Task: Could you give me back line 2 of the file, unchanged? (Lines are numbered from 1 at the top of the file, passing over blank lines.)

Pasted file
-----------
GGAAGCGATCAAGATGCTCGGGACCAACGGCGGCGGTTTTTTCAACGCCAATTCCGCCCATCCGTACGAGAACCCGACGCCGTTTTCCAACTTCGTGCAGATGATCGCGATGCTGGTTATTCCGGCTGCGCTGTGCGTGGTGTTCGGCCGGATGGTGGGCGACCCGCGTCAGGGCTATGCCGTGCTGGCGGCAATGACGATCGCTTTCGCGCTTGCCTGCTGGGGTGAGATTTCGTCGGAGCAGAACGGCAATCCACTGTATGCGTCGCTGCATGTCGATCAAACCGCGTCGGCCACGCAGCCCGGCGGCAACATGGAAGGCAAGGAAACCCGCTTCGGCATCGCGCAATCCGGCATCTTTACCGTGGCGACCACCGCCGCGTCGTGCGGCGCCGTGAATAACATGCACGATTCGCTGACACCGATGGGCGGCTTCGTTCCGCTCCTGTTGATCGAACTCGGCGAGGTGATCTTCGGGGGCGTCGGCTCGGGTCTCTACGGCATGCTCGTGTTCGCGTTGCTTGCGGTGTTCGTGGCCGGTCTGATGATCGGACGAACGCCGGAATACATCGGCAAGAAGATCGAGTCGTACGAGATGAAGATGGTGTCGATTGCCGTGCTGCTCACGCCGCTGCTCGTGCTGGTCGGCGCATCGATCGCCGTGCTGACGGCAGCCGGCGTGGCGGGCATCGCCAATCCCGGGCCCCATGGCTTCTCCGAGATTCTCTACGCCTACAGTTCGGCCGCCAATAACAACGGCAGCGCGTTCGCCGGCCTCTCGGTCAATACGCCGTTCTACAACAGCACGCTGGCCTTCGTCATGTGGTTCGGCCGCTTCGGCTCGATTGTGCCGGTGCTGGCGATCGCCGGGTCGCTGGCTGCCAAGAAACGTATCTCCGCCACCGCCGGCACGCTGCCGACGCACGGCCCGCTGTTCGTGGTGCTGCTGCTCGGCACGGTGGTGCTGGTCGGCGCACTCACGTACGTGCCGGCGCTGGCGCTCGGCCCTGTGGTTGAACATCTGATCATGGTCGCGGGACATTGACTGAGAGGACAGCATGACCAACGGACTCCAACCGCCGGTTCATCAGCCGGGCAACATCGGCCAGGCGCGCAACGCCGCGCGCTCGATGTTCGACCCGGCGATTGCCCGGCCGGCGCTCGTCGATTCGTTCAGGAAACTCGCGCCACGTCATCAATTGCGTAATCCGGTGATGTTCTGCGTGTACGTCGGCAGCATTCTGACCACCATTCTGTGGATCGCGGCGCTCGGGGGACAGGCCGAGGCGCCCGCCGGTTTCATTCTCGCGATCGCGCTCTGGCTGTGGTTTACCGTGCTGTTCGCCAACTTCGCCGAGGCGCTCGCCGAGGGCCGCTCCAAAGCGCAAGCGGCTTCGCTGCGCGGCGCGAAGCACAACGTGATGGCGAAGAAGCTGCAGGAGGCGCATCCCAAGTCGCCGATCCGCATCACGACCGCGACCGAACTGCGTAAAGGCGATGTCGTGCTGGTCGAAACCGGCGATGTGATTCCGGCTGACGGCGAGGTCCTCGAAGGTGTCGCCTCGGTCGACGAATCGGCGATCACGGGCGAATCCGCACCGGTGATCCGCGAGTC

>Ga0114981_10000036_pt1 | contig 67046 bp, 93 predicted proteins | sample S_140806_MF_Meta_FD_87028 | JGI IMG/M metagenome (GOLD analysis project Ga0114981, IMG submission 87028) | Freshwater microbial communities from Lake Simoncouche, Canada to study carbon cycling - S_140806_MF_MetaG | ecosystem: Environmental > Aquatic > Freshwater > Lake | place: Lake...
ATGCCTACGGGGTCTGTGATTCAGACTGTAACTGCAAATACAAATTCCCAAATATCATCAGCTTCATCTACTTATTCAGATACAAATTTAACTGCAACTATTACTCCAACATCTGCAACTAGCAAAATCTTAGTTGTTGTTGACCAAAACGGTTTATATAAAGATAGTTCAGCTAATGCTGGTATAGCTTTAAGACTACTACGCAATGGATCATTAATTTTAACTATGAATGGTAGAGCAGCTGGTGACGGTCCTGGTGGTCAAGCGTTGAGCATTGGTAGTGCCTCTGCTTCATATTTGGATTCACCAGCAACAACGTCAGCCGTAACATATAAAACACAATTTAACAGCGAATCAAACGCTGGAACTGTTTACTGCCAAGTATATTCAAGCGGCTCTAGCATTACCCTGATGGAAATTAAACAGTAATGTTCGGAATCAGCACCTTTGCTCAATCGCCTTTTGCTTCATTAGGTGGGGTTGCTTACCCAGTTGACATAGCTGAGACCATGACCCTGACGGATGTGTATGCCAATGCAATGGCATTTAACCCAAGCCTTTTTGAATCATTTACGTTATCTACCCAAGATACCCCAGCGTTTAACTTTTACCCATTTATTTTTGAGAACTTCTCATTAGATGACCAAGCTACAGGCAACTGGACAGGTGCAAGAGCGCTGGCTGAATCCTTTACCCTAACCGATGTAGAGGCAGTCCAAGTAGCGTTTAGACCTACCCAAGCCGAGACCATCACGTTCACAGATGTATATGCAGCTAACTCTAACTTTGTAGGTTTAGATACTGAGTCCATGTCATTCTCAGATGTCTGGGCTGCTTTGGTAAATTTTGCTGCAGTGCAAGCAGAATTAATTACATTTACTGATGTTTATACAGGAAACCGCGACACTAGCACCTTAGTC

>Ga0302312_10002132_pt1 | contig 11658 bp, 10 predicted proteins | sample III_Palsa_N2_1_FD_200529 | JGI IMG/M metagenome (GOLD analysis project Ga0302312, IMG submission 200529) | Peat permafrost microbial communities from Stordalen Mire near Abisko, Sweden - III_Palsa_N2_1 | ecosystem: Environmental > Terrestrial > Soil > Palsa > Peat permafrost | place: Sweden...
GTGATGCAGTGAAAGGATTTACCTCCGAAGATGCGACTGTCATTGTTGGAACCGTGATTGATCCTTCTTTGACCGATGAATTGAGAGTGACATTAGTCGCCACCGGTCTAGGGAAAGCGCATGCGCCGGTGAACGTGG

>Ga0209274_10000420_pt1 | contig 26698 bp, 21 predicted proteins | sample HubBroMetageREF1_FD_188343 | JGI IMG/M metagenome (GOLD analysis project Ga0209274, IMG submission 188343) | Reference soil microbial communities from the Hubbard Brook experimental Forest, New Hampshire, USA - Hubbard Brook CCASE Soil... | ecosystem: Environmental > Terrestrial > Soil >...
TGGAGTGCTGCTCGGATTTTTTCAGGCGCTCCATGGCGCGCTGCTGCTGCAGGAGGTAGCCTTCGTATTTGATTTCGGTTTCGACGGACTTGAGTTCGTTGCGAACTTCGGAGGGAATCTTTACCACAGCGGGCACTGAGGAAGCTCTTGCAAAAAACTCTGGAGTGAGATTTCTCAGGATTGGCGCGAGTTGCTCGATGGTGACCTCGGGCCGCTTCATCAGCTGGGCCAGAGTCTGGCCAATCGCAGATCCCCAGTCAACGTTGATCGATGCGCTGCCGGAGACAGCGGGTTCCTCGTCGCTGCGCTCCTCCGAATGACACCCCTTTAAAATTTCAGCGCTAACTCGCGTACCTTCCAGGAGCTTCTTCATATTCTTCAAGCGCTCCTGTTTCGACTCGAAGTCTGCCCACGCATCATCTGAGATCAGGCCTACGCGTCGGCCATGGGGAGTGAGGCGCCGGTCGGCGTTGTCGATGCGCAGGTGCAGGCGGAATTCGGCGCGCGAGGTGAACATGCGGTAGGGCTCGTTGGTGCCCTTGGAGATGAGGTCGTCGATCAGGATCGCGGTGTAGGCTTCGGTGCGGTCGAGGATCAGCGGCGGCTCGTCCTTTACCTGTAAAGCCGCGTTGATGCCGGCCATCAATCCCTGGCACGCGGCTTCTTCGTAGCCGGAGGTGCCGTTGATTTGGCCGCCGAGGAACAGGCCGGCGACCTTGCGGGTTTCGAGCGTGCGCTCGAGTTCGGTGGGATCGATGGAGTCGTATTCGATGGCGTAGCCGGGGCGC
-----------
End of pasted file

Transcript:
>Ga0114981_10000036_pt1 | contig 67046 bp, 93 predicted proteins | sample S_140806_MF_Meta_FD_87028 | JGI IMG/M metagenome (GOLD analysis project Ga0114981, IMG submission 87028) | Freshwater microbial communities from Lake Simoncouche, Canada to study carbon cycling - S_140806_MF_MetaG | ecosystem: Environmental > Aquatic > Freshwater > Lake | place: Lake...